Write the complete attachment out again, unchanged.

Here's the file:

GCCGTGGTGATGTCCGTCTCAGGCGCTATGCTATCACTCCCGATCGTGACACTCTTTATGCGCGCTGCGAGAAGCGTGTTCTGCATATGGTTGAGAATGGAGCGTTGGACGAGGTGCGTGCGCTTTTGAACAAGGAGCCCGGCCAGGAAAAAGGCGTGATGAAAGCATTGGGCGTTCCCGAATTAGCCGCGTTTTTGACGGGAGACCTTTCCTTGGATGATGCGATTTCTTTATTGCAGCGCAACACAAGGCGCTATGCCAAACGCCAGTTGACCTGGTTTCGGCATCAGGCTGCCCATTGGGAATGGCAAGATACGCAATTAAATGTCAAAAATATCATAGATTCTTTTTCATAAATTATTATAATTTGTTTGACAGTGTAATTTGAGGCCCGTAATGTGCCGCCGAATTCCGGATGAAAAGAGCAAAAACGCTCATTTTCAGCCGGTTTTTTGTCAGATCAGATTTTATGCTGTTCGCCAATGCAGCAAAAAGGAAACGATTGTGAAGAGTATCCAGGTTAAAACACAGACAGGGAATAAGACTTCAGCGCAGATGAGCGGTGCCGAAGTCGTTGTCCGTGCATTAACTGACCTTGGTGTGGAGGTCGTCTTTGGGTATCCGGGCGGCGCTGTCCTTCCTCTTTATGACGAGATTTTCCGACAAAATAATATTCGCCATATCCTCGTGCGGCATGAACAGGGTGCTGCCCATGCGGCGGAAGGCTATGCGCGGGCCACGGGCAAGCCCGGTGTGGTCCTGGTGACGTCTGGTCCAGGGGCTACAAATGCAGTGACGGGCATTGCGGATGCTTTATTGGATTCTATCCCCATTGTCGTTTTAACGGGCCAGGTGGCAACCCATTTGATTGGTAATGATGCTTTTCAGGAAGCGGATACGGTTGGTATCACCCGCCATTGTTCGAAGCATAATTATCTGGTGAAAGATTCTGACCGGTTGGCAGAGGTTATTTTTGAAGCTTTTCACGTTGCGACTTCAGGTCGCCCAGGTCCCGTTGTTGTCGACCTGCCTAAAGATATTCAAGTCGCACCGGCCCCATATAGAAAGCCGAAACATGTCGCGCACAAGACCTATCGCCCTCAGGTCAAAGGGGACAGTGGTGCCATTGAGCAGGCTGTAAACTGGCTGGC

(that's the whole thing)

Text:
GCCGTGGTGATGTCCGTCTCAGGCGCTATGCTATCACTCCCGATCGTGACACTCTTTATGCGCGCTGCGAGAAGCGTGTTCTGCATATGGTTGAGAATGGAGCGTTGGACGAGGTGCGTGCGCTTTTGAACAAGGAGCCCGGCCAGGAAAAAGGCGTGATGAAAGCATTGGGCGTTCCCGAATTAGCCGCGTTTTTGACGGGAGACCTTTCCTTGGATGATGCGATTTCTTTATTGCAGCGCAACACAAGGCGCTATGCCAAACGCCAGTTGACCTGGTTTCGGCATCAGGCTGCCCATTGGGAATGGCAAGATACGCAATTAAATGTCAAAAATATCATAGATTCTTTTTCATAAATTATTATAATTTGTTTGACAGTGTAATTTGAGGCCCGTAATGTGCCGCCGAATTCCGGATGAAAAGAGCAAAAACGCTCATTTTCAGCCGGTTTTTTGTCAGATCAGATTTTATGCTGTTCGCCAATGCAGCAAAAAGGAAACGATTGTGAAGAGTATCCAGGTTAAAACACAGACAGGGAATAAGACTTCAGCGCAGATGAGCGGTGCCGAAGTCGTTGTCCGTGCATTAACTGACCTTGGTGTGGAGGTCGTCTTTGGGTATCCGGGCGGCGCTGTCCTTCCTCTTTATGACGAGATTTTCCGACAAAATAATATTCGCCATATCCTCGTGCGGCATGAACAGGGTGCTGCCCATGCGGCGGAAGGCTATGCGCGGGCCACGGGCAAGCCCGGTGTGGTCCTGGTGACGTCTGGTCCAGGGGCTACAAATGCAGTGACGGGCATTGCGGATGCTTTATTGGATTCTATCCCCATTGTCGTTTTAACGGGCCAGGTGGCAACCCATTTGATTGGTAATGATGCTTTTCAGGAAGCGGATACGGTTGGTATCACCCGCCATTGTTCGAAGCATAATTATCTGGTGAAAGATTCTGACCGGTTGGCAGAGGTTATTTTTGAAGCTTTTCACGTTGCGACTTCAGGTCGCCCAGGTCCCGTTGTTGTCGACCTGCCTAAAGATATTCAAGTCGCACCGGCCCCATATAGAAAGCCGAAACATGTCGCGCACAAGACCTATCGCCCTCAGGTCAAAGGGGACAGTGGTGCCATTGAGCAGGCTGTAAACTGGCTGGC